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he made real progress, despite occasional fits of waywardness.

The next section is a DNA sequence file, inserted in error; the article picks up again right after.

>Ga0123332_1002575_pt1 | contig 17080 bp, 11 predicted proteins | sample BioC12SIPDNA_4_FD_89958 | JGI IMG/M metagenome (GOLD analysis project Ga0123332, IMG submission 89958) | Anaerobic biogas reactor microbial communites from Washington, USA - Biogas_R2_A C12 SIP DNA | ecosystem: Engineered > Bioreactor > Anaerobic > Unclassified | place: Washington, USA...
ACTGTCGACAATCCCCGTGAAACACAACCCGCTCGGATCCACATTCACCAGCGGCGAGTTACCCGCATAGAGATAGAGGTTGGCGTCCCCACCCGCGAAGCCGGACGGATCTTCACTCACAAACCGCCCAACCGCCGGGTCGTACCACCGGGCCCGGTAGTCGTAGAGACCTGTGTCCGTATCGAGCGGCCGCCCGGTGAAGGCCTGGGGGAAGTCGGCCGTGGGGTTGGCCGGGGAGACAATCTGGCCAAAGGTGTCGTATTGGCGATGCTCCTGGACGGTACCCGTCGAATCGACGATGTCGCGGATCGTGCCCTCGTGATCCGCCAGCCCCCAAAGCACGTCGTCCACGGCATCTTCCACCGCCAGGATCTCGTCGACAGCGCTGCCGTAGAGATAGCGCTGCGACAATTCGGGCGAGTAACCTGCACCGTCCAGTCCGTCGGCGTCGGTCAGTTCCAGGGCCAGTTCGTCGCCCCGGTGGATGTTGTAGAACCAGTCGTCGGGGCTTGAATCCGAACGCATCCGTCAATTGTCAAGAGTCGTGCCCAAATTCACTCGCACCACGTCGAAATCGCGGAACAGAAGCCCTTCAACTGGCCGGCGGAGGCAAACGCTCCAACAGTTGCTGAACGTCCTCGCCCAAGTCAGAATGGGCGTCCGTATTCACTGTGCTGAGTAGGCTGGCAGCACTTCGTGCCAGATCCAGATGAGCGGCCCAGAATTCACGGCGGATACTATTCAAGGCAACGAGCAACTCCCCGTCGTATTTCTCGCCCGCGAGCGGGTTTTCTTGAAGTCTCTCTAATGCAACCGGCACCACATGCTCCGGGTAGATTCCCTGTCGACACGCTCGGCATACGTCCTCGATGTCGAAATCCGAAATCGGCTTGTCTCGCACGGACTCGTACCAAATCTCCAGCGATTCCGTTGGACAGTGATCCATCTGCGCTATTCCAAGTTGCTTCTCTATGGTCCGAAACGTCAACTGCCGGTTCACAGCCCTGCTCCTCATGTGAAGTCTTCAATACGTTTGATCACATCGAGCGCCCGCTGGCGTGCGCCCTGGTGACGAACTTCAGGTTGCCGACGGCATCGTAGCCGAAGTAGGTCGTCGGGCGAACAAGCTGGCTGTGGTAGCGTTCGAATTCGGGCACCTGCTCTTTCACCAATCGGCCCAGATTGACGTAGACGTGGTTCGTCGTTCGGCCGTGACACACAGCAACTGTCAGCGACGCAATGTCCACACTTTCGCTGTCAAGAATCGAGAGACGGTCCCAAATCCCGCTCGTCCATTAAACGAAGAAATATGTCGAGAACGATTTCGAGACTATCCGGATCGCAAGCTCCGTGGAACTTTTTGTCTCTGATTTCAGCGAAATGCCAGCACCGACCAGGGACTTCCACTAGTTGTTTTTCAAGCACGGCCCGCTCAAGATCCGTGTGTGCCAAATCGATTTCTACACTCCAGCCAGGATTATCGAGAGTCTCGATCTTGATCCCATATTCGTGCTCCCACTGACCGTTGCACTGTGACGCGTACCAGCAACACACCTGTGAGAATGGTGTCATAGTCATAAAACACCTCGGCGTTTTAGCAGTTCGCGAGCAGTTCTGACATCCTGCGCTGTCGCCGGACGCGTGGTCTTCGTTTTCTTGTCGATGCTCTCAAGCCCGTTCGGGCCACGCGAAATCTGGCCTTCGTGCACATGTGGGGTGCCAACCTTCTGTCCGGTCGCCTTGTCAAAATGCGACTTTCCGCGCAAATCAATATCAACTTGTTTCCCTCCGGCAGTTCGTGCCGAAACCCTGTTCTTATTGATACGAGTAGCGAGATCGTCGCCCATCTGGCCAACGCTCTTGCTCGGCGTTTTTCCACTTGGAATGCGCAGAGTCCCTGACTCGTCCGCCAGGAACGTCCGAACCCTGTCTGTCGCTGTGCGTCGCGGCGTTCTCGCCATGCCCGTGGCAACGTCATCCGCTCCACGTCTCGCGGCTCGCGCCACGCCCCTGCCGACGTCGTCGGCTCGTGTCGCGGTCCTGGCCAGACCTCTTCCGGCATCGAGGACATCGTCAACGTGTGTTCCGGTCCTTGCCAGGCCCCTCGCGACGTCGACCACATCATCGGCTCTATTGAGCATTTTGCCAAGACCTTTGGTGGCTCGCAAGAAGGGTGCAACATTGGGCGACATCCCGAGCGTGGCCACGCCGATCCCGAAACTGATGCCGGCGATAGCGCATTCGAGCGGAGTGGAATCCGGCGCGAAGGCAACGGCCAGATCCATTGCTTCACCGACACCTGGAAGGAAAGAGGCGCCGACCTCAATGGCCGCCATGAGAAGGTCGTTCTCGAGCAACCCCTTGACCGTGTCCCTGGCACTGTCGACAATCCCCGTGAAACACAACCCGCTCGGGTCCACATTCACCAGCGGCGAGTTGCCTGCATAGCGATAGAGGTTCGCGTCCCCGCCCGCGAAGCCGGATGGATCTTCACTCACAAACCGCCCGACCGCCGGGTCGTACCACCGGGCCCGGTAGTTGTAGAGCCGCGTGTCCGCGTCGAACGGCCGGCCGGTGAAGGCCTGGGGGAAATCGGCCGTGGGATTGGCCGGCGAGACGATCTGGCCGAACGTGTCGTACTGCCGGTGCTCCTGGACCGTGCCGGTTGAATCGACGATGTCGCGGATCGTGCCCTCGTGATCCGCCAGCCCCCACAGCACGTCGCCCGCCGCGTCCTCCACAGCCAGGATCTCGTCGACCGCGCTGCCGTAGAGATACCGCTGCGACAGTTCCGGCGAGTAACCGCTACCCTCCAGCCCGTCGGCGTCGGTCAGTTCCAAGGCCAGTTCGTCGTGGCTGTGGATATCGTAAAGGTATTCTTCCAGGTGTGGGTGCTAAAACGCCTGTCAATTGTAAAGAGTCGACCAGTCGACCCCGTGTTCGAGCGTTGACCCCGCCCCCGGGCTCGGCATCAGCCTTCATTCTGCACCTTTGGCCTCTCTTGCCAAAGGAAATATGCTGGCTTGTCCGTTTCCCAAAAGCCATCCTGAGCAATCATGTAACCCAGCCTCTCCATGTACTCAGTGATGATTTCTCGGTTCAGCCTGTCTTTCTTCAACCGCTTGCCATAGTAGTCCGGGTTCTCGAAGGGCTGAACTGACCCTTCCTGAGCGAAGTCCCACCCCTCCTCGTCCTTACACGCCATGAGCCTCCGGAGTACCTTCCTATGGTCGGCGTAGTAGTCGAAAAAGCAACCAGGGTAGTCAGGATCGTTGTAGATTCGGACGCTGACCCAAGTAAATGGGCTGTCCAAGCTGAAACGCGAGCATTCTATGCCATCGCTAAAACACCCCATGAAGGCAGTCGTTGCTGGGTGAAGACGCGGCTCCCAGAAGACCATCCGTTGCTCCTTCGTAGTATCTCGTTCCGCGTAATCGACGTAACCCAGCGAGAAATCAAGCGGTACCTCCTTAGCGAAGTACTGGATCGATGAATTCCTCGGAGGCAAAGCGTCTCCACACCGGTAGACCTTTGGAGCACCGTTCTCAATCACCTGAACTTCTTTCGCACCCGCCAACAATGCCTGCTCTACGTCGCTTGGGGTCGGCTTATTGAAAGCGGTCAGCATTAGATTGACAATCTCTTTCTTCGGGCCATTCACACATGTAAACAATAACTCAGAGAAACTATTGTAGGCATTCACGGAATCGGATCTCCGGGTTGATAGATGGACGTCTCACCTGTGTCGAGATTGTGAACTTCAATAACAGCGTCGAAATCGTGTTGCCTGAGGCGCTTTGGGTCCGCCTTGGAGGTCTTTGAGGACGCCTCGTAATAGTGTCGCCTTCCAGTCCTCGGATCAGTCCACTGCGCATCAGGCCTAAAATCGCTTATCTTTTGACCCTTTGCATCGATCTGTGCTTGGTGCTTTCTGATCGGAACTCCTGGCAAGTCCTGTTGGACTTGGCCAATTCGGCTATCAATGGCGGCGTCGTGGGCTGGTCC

The Greek drama to be read this year was the “Electra” of Sophocles. The class, with Sophomoric wisdom, decided that the drama was too difficult for their unaided intellects, and agreed, as a body, to obtain translations, — by which piece of mutual transgression the weak in will or conscience might have the moral support of their fellows. David, who, from his residence in Boston, was constantly made an agent for the class, was appointed commissioner to procure the copies during the next vacation. The only translation he could find was one included in a complete translation of Sophocles, published in Bohn's “ Classical Library.” It seemed foolish to buy the whole book for the sake of forty odd pages; and after some embarrassment it occurred to him to get the “ Electra” printed by itself. He had a reckless disregard of common sense in business affairs, and the unlucky measure resulted in obtaining a quantity of unbound "Electras," which cost more than if he had bought the entire volumes. The class had a good-natured laugh at him for his simplicity, but relieved his mind by paying the bill. Meanwhile his room was full of the translations, lying about everywhere for any who chose to call and obtain their copies. Nearly every one used the help; and it was considered wholly justifiable, first because the Greek was so hard, and then because where all went astray, the responsibility was equally distributed; but not once did David ever glance at the English “ Electra”; he labored through the unadulterated Greek alone.